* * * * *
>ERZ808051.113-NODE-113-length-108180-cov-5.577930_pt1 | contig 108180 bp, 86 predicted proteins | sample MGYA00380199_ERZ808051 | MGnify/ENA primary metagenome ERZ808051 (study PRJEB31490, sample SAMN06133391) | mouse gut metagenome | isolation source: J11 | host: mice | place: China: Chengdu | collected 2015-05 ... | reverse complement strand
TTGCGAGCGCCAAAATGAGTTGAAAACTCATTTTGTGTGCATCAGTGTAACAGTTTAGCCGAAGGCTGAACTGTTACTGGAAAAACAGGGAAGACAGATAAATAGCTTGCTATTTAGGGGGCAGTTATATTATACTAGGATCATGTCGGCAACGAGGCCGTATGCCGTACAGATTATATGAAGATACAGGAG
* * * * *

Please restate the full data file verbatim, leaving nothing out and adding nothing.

>ERZ808051.113-NODE-113-length-108180-cov-5.577930_pt1 | contig 108180 bp, 86 predicted proteins | sample MGYA00380199_ERZ808051 | MGnify/ENA primary metagenome ERZ808051 (study PRJEB31490, sample SAMN06133391) | mouse gut metagenome | isolation source: J11 | host: mice | place: China: Chengdu | collected 2015-05 ... | reverse complement strand
TTGCGAGCGCCAAAATGAGTTGAAAACTCATTTTGTGTGCATCAGTGTAACAGTTTAGCCGAAGGCTGAACTGTTACTGGAAAAACAGGGAAGACAGATAAATAGCTTGCTATTTAGGGGGCAGTTATATTATACTAGGATCATGTCGGCAACGAGGCCGTATGCCGTACAGATTATATGAAGATACAGGAG